RITI OCCULTI - Tetragrammaton

Riti Occulti - Tetragrammaton

9 songs
43:47 minutes
***** *****
Nordavind

Bandpage

In 2012, I was blown away by Riti Occultiís eponymous debut album. Then I somehow missed the sophomore effort Secta by this band from the Italian capital city Rome. Fortunately, I was back in time for Tetragrammaton that shows that the band is still just as mesmerising.

Although Riti Occulti, a quintet consisting of two female singers and three male musicians, are generally deemed a doom metal band, one should not even try to compare them to other genre bands. In fact, the Romans have a far more avantgarde approach. As in the past, the band stands out by having two female vocalists and no guitarist. The deep tuned bass takes the role of the guitar and drives the songs along, albeit in a sedate pace. Vocalist Elisabetta provides the high and clear voice and sometimes even adds soprano parts, whereas Serena is in charge of the harsh growls and at times even sounds like a man. The bandís gloomy, atmospheric sounds remind me at times of Celtic Frost, circa Into The Pandemonium. As I mentioned before, the pace is usually rather sedate, yet the sound is so brutal that you get the impression being run over by a steamroller.

Tetragrammatonís highlight comes with Adonai which takes up tracks two to five on the CD, but should be considered one epic track of twenty-three minutes, taking up a little over half of the albumís length. This monster track is extremely varied, starting with conjuring vocals that will snare the listenerís attention. Despite the sometimes strange voices, the band never falls into the trappings of operatic metal. Adonai comes with so many twists and turns so that listening to it never becomes tedious.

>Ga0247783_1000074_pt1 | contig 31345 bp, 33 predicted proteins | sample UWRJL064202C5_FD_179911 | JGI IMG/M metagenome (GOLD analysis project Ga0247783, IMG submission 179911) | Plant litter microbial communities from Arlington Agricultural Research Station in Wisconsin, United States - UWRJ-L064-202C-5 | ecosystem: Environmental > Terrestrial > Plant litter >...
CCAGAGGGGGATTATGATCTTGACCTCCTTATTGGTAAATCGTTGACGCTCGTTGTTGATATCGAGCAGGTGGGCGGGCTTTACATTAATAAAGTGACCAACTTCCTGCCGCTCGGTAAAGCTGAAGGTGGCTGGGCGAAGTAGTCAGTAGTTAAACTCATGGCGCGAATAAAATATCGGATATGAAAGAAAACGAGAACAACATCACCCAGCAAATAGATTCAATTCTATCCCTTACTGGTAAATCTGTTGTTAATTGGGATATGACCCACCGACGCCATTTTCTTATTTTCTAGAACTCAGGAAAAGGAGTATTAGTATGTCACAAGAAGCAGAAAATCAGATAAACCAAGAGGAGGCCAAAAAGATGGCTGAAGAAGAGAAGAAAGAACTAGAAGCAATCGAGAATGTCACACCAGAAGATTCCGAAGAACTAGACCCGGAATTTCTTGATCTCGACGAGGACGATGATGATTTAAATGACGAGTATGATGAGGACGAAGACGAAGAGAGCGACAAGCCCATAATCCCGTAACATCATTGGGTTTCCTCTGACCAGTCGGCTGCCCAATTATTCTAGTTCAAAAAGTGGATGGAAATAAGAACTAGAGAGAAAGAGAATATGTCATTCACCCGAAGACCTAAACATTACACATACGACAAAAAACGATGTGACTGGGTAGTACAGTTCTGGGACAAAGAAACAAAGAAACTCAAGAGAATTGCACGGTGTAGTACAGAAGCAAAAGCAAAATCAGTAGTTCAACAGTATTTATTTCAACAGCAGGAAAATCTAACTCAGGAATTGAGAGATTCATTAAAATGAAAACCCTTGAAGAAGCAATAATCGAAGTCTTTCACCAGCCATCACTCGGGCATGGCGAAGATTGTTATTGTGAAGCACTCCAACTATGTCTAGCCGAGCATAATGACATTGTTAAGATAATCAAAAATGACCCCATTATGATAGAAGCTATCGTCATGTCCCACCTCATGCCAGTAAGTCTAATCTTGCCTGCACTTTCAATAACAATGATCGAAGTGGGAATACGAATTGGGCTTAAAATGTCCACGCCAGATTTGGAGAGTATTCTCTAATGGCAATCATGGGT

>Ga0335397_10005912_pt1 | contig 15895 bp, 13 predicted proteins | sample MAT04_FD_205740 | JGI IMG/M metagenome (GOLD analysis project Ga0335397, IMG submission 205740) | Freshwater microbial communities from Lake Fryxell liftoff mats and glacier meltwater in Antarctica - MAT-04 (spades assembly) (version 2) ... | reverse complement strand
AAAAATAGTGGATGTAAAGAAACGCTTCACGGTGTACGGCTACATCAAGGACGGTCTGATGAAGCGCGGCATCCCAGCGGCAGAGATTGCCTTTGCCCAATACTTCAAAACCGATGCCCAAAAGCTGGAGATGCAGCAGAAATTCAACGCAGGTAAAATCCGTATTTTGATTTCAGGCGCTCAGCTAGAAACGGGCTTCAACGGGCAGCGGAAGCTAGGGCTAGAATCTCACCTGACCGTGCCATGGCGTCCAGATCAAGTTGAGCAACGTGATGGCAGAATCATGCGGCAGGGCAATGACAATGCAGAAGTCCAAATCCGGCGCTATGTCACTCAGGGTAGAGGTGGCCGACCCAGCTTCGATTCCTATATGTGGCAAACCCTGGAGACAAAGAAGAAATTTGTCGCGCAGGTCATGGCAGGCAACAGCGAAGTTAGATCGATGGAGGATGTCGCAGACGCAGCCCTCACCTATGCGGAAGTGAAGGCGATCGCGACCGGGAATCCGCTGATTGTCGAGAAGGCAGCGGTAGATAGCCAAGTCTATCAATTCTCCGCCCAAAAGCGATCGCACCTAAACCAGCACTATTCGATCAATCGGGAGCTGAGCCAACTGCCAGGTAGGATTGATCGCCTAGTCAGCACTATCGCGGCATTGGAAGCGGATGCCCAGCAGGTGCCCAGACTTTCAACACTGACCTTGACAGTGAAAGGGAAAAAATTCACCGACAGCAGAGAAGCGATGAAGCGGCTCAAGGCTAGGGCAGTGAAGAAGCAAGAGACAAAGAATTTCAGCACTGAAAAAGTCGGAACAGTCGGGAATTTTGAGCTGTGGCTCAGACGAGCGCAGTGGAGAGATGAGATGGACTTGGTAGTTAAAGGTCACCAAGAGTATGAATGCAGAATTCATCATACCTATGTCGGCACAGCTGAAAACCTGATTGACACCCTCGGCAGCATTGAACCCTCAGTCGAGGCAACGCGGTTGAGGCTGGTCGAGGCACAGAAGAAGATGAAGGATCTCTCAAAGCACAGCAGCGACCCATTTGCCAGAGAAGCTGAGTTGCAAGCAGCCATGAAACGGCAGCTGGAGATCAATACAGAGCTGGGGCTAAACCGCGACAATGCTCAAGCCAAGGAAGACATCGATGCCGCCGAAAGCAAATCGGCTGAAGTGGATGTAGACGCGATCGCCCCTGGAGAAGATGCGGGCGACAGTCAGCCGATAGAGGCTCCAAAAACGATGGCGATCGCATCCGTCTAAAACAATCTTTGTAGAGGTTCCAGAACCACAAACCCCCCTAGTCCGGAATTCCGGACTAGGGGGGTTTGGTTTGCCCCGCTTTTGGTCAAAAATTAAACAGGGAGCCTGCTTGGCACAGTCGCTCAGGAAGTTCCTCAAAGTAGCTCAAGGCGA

One canít stress enough that the Italian metal scene has been better than its reputation for quite some time now. Riti Occulti are one more excellent Italian band that have managed to constantly mature, resulting with Tetragrammaton, a doom metal album beyond compare. Last year, the recorded a strange cover version of The Beatlesí Eleanor Rigby, and one would have wished for this to be featured on the album, if only as a bonus track, considering that the album is not that long after all.

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